In the EU's poorest country, the government's plans to build part of the South Stream pipeline – a much needed job-creator – have been snared in the East-West geopolitical struggle. And the debate over the pipeline within Bulgaria, in combination with several other crises, played a role in the collapse of Bulgaria's ruling government.
Early last month, Bulgarian Prime Minister Plamen Oresharski announced that he was halting construction of the $45 billion South Stream gas pipeline through the country, under threat of punishment from the EU.
The Russian-backed pipeline – intended to run under the Black Sea and through Bulgaria, Serbia, Hungary, and Austria – would, when completed, supply gas to Europe. Bulgaria could expect billions of dollars in investments and thousands of new jobs from the pipeline, as well as guaranteeing its own energy needs.
But South Stream is also a political football in the fight between Russia and the West over Ukraine. Russia intends the pipeline, one of several linking to Europe, to bypass Ukraine entirely. That would give Russia a greater ability to control gas flow into Europe and to cut off supplies to one customer without impacting others, a tool that could have proven useful in the winter of 2008/09 when Russia halted exports to Ukraine, resulting in disruption for other European customers.
Fearing such leverage, both Washington and Brussels have brought pressure to bear against South Stream.
The EU has raised questions about the legality of how the contracts for the Bulgarian section were awarded, and whether the project violated European regulations. The regulations require different companies to be in control of production, transportation, and the supply of natural gas.
And the US is leaning on Bulgaria over doing business with Stroytransgaz, whose owner is on an American sanctions list issued following Russia's annexation of Crimea.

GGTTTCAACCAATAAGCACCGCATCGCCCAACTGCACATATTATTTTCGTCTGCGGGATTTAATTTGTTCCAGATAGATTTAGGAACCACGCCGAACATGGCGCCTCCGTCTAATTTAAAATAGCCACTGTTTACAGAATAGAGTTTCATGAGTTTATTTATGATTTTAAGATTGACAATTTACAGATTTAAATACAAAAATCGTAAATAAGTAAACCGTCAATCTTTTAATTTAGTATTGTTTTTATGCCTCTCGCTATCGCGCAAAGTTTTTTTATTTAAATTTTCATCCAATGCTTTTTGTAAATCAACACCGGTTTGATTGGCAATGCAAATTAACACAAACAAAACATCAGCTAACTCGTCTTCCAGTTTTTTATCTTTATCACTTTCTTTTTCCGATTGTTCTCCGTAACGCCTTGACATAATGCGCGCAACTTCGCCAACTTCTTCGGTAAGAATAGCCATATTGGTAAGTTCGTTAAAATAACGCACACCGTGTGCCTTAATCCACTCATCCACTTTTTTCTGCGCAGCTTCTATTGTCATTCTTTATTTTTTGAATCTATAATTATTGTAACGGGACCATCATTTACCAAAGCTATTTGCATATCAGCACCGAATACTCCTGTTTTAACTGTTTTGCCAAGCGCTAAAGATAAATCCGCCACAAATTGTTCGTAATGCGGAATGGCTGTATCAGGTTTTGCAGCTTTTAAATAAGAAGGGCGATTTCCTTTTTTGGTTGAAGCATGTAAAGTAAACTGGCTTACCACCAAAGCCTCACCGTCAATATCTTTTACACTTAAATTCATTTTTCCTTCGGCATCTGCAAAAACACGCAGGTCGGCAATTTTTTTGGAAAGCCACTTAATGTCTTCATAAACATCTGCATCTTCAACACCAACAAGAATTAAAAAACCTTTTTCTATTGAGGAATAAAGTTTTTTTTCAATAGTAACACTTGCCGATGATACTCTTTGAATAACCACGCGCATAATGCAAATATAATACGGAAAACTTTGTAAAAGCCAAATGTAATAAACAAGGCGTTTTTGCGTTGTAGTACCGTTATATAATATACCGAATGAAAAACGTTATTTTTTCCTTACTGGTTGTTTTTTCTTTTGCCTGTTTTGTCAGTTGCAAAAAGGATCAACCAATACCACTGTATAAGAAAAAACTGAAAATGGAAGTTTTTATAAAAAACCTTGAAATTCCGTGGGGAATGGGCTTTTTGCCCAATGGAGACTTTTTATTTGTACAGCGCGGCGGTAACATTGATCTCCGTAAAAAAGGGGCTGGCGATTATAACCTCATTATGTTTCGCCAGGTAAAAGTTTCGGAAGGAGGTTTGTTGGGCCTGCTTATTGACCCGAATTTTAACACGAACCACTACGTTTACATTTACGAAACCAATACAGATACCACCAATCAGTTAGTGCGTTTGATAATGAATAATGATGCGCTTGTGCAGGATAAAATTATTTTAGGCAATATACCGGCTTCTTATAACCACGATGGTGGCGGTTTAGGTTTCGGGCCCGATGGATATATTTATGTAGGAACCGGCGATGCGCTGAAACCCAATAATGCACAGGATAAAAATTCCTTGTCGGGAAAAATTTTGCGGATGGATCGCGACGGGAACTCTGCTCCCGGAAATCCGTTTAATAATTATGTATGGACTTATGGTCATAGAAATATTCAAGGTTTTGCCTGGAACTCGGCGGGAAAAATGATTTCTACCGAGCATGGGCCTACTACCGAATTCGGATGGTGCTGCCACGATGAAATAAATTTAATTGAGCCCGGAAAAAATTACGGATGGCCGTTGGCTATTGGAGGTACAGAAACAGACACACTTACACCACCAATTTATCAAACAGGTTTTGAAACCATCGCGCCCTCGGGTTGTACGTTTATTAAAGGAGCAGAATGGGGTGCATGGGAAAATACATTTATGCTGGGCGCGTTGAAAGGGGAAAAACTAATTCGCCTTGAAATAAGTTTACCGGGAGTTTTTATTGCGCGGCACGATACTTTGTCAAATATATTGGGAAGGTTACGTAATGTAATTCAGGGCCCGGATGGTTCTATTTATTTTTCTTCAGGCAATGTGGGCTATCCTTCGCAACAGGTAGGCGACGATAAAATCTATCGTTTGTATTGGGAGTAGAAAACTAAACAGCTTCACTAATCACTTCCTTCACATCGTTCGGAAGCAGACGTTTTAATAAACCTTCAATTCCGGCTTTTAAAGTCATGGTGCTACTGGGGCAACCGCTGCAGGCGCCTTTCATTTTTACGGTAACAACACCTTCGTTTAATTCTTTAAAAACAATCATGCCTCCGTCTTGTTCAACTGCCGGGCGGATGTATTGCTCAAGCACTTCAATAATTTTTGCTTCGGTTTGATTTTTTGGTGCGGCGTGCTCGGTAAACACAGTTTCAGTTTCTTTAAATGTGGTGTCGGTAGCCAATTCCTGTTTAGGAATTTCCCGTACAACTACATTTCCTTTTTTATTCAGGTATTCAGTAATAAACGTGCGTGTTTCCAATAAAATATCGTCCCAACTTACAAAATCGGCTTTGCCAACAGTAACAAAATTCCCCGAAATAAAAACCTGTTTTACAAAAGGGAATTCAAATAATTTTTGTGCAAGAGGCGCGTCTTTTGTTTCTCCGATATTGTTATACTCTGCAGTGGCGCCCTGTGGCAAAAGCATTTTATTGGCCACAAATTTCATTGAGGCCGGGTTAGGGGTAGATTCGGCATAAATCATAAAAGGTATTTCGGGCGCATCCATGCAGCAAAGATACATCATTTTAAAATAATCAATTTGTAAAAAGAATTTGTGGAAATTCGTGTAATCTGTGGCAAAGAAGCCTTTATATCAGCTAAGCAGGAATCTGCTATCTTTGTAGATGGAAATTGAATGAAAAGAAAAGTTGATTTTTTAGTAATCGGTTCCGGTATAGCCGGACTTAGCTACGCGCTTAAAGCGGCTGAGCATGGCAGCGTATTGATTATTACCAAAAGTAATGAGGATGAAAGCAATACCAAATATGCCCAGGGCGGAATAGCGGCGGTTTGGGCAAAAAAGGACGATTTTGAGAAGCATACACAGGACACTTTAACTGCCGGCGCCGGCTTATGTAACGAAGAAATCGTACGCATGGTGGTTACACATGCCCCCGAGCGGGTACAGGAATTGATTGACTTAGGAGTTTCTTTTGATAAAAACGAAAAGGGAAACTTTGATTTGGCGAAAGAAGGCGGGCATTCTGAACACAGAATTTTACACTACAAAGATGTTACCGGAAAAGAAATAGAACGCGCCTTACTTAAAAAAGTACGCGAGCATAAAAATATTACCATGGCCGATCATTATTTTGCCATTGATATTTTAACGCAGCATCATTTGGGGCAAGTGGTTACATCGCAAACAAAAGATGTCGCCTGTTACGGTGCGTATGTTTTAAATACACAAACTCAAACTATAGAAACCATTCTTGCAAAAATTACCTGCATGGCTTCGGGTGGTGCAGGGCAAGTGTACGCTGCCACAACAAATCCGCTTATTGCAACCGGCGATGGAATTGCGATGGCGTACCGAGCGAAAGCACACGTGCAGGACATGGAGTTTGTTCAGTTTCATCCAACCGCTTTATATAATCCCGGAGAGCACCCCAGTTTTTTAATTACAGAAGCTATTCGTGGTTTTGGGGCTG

“We are deeply concerned with Bulgaria’s recent decision to award the contract for the construction of the South Stream pipeline to Stroytransgaz,” wrote Marcie B. Ries, the American ambassador to Bulgaria, in a statement last month. “We advise Bulgarian businesses to avoid working with entities sanctioned by the United States."
“This project had red flags all over it from the start,” says Ruslan Stefanov, director of the Economic Program at the Center for the Study of Democracy in Sofia.
Yet in many ways, this setback was only the start of the problem for the government.
After Mr. Oresharski announced the suspension of the pipeline construction, members of Bulgaria's opposition, as well as government ministers, came out publicly saying that he didn’t have the power to unilaterally block the project. Stung by this opposition, the already weakened prime minister had to reiterate his order.
Even then, Gazprom, the Russian partner, has said that it is continuing work on its part of the pipeline under the belief that the project is in line with regulations.
Last week the Bulgarian government sent a letter to the EU Commission saying it did not believe the pipeline violated any European regulations, but it could take months to clear up the uncertainty. And from next month an interim government will be in charge until new elections are held on Oct. 5.
“This project is pretty much frozen,” says Daniel Smilov, a political analyst with Centre for Liberal Strategies. “Nothing will happen on it until at least after the election, and even then it will rely on positive signals from Brussels.”
Grim times for Bulgaria
The South Stream debate comes at an extraordinarily bad time for Bulgaria's government. It has also had to deal with flooding in the east of the country that left a dozen dead.
To cap it off, two of Bulgaria's leading banks have suffered runs in the last two weeks, after customers received emails and text messages warning them to withdraw their funds before it was too late. On Friday, long lines formed outside banks in the Bulgarian capital and in other cities.
The conjunction of events led Bulgaria’s president, Rosen Plevneliev, to announce Sunday that he would be dissolving his country’s parliament in early August and appointing a caretaker government ahead of new elections.
However, that doesn’t seem to be enough to convince many in Bulgaria. Fresh lines formed at banks on Monday, albeit smaller ones.
“Normal Bulgarians long ago lost trust in all of our politicians,” says one Bulgarian in downtown Sofia who asked not to be named. “History is repeating itself from the crisis in the 1990s [when 14 banks went bankrupt]. Dodgy deals, banks collapsing, high unemployment, and also a feeling that the government is not giving us all of the information."
"I just feel numb about this situation,” he says.